But then something wonderful happened: I was out shopping, as I tend to do, and I came across a bootleg copy of the official gay agenda.
And I said to myself, "LZ, for so long, you have been denied this. When you get in front of this crowd, you're gonna share the news. You're gonna spread the gay agenda so no one else has to wonder, what exactly is in the gay agenda? What are these gays up to? What do they want?"
So, without further ado, I will present to you, ladies and gentlemen — now be careful, 'cause it's evil — a copy, the official copy, of the gay agenda. (Music) The gay agenda, people! (Applause) There it is! Did you soak it all in? The gay agenda.
Some of you may be calling it, what, the Constitution of the United States, is that what you call it too? The U.S. Constitution is the gay agenda. These gays, people like me, want to be treated like full citizens and it's all written down in plain sight. I was blown away when I saw it. I was like, wait, this is the gay agenda? Why didn't you just call it the Constitution so I knew what you were talking about? I wouldn't have been so confused; I wouldn't have been so upset. But there it is. The gay agenda. Run for your heterosexual lives.
Did you know that in all the states where there is no shading that people who are gay, lesbian, bisexual or transgendered can be kicked out of their apartments for being gay, lesbian, bisexual or transgendered? That's the only reason that a landlord needs to have them removed, because there's no protection from discrimination of GLBT people. Did you know in the states where there's no shading that you can be fired for being gay, lesbian, bisexual or transgendered? Not based upon the quality of your work, how long you've been there, if you stink, just if you're gay, lesbian, bisexual or transgendered. All of which flies in the face of the gay agenda, also known as the U.S. Constitution. Specifically, this little amendment right here:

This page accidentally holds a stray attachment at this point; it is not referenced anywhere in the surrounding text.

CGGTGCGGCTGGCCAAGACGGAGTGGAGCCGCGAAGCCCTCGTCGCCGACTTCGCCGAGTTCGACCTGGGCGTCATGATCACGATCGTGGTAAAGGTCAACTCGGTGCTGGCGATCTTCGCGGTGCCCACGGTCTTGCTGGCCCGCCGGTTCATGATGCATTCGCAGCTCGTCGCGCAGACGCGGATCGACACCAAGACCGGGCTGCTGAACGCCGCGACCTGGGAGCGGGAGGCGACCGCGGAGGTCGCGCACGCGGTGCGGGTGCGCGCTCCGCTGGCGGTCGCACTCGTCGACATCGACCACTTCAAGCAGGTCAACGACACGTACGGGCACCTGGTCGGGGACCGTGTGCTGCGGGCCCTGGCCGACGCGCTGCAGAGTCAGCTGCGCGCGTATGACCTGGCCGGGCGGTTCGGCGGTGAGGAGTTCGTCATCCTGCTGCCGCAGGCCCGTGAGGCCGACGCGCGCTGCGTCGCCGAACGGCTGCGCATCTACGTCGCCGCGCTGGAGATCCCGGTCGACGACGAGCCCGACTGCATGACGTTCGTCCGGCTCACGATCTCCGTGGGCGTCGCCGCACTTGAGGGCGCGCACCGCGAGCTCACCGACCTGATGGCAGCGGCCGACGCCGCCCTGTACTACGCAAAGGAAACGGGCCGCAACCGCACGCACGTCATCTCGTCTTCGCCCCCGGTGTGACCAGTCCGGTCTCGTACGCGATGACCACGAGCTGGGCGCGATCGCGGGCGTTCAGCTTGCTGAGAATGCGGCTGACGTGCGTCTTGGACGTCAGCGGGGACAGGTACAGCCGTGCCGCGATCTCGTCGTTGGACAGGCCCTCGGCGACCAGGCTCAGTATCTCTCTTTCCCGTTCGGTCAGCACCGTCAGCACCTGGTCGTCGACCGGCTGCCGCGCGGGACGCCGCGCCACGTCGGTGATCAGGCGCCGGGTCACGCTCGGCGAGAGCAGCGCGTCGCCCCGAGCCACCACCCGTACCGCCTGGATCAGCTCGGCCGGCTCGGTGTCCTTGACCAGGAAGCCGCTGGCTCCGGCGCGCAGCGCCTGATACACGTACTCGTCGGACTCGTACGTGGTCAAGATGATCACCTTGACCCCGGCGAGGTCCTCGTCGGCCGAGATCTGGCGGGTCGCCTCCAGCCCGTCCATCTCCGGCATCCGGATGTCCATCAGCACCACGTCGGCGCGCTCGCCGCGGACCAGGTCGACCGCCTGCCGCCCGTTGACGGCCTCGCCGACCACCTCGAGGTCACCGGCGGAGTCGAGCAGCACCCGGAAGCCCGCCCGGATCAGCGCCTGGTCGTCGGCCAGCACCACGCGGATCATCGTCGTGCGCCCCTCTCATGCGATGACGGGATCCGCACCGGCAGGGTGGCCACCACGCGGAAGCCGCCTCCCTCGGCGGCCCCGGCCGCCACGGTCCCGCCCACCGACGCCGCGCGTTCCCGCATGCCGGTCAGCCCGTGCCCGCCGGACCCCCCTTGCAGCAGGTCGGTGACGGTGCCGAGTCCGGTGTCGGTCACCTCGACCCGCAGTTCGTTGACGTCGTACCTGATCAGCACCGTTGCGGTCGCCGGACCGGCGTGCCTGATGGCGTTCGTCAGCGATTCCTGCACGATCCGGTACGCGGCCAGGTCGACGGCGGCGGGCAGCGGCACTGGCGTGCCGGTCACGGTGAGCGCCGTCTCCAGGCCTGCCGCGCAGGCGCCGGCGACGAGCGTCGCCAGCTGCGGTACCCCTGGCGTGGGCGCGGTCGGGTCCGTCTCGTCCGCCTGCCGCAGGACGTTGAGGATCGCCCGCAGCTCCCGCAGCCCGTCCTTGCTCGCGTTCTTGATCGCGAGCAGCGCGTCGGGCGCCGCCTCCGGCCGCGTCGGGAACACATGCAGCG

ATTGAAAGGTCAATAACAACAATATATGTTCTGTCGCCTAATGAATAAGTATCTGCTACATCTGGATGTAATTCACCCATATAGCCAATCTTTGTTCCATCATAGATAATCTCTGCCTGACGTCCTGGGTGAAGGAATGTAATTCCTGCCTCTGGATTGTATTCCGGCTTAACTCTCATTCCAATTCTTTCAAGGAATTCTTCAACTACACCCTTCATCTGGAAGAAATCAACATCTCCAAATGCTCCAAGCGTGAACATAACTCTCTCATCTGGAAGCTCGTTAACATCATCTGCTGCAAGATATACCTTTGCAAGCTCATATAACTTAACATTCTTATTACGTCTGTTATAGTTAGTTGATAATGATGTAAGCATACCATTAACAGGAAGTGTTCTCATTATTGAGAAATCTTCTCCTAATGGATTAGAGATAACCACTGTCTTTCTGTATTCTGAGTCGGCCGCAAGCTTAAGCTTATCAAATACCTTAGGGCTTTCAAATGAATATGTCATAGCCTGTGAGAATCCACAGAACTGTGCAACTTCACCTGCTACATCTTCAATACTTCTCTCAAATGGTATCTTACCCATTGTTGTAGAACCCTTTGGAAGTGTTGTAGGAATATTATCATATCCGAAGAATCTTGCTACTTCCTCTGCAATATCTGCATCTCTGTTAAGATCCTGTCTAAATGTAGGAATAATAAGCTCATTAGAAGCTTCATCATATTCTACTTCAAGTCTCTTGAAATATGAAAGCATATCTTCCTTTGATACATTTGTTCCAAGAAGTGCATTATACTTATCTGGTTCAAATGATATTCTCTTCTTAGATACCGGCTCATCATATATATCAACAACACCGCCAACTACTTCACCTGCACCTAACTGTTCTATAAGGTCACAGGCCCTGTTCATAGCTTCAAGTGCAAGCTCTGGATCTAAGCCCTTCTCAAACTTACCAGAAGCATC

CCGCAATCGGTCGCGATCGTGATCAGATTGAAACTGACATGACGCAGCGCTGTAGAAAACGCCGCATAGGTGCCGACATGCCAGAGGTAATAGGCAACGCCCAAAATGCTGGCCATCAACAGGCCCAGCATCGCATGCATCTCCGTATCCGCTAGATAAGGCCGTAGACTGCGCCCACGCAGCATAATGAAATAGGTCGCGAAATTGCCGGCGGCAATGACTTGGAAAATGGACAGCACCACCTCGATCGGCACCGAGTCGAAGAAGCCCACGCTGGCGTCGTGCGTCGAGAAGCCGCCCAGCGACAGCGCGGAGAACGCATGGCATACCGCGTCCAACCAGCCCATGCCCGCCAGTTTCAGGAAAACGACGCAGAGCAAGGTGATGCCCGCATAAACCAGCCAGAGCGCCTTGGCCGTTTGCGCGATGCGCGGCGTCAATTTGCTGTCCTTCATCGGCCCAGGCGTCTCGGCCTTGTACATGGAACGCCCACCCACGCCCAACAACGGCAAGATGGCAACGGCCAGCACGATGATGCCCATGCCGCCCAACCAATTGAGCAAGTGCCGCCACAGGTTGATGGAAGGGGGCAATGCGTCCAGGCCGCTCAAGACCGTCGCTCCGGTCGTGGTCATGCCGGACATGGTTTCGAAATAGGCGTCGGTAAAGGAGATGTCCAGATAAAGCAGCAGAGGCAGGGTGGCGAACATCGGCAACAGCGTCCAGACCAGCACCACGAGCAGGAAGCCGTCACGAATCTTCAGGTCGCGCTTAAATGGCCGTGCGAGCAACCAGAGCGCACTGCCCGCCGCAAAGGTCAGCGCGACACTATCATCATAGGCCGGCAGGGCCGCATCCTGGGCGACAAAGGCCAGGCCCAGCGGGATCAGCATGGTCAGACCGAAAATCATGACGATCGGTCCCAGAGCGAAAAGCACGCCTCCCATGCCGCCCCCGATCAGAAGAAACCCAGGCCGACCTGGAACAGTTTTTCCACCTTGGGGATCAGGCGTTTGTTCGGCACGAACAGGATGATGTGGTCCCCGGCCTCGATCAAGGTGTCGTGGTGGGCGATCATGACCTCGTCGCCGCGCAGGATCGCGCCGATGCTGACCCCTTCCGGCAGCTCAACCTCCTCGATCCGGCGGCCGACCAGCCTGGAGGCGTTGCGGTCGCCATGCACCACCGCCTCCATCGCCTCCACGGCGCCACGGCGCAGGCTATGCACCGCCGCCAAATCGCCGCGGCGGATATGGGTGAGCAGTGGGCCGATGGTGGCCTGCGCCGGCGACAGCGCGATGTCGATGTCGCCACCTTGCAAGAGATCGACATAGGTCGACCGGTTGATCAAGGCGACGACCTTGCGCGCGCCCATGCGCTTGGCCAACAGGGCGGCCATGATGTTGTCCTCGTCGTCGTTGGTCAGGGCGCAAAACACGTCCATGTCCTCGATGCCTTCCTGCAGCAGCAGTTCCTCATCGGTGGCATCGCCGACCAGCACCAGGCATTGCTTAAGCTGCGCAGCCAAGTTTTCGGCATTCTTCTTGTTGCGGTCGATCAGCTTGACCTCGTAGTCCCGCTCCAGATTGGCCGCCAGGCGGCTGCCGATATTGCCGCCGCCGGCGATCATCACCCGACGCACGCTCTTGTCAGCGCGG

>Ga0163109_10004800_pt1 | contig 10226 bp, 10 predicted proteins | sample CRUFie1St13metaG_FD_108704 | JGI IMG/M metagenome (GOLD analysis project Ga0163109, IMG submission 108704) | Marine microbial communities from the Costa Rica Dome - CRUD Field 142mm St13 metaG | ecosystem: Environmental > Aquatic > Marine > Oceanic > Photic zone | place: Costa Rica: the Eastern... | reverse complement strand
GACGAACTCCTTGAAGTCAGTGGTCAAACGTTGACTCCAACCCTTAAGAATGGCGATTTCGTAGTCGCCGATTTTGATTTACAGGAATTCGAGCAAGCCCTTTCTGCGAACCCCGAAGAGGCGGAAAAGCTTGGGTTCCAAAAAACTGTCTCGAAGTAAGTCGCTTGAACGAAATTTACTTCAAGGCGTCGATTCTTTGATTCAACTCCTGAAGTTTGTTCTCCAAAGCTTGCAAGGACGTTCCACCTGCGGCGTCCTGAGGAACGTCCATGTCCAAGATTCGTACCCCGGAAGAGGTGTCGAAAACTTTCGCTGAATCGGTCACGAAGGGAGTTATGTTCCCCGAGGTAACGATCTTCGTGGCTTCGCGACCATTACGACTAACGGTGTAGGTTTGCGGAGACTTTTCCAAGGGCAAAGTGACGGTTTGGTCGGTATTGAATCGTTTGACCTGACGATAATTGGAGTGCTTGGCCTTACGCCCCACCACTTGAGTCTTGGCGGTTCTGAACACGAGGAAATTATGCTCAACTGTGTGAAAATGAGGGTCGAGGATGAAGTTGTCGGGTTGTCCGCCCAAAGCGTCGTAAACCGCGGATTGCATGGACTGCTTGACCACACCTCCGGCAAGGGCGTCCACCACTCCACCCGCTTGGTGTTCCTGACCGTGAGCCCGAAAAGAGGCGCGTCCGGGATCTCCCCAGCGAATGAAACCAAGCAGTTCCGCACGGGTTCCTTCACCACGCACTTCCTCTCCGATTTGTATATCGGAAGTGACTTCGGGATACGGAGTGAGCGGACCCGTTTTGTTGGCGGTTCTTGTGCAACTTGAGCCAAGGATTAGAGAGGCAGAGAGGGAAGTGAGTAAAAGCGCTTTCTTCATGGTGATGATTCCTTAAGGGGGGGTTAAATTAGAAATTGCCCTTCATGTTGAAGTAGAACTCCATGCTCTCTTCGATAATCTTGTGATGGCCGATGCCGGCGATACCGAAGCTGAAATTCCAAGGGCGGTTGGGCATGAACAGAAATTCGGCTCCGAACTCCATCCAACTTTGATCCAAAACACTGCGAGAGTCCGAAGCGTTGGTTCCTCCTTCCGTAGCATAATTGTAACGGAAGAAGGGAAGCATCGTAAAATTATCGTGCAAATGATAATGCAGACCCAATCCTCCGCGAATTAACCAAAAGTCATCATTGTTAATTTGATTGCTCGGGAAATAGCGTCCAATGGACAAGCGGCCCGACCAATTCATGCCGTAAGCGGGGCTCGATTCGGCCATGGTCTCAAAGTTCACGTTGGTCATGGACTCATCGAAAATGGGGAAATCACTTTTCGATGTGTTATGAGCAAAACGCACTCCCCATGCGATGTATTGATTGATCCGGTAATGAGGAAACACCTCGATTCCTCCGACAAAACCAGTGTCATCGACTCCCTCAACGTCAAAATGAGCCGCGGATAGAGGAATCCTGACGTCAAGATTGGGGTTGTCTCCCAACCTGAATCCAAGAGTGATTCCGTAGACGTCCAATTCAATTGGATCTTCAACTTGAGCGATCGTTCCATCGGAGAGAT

"No state shall make or enforce any law which shall abridge the privileges or immunities of citizens of the United States."
I'm looking at you, North Carolina. But you're not looking at the U.S. Constitution. This is the gay agenda: equality. Not special rights, but the rights that were already written by these people — these elitists, if you will. Educated, well-dressed, (Laughter) some would dare say questionably dressed. (Laughter) Nonetheless, our forefathers, right? The people that, we say, knew what they were doing when they wrote the Constitution — the gay agenda, if you will. All of that flies in the face of what they did.
That is the reason why I felt it was imperative that I presented you with this copy of the gay agenda. Because I figured if I made it funny, you wouldn't be as threatened. I figured if I was a bit irreverent, you wouldn't find it serious. But when you see the map, and you see our state of Michigan — it's legal to fire someone for being gay, lesbian, bisexual or transgendered, that it's legal to remove someone from their home because they're gay, lesbian, bisexual or transgendered, then you realize that this whole conversation about marriage equality is not about stripping someone's rights away, it's about granting them the rights that [have] already been stated. And we're just trying to walk in those rights that have already been stated, that we've already agreed upon. There are people living in fear of losing their jobs so they don't show anyone who they really are right here at home. This isn't just about North Carolina; all those states that were clear, it's legal.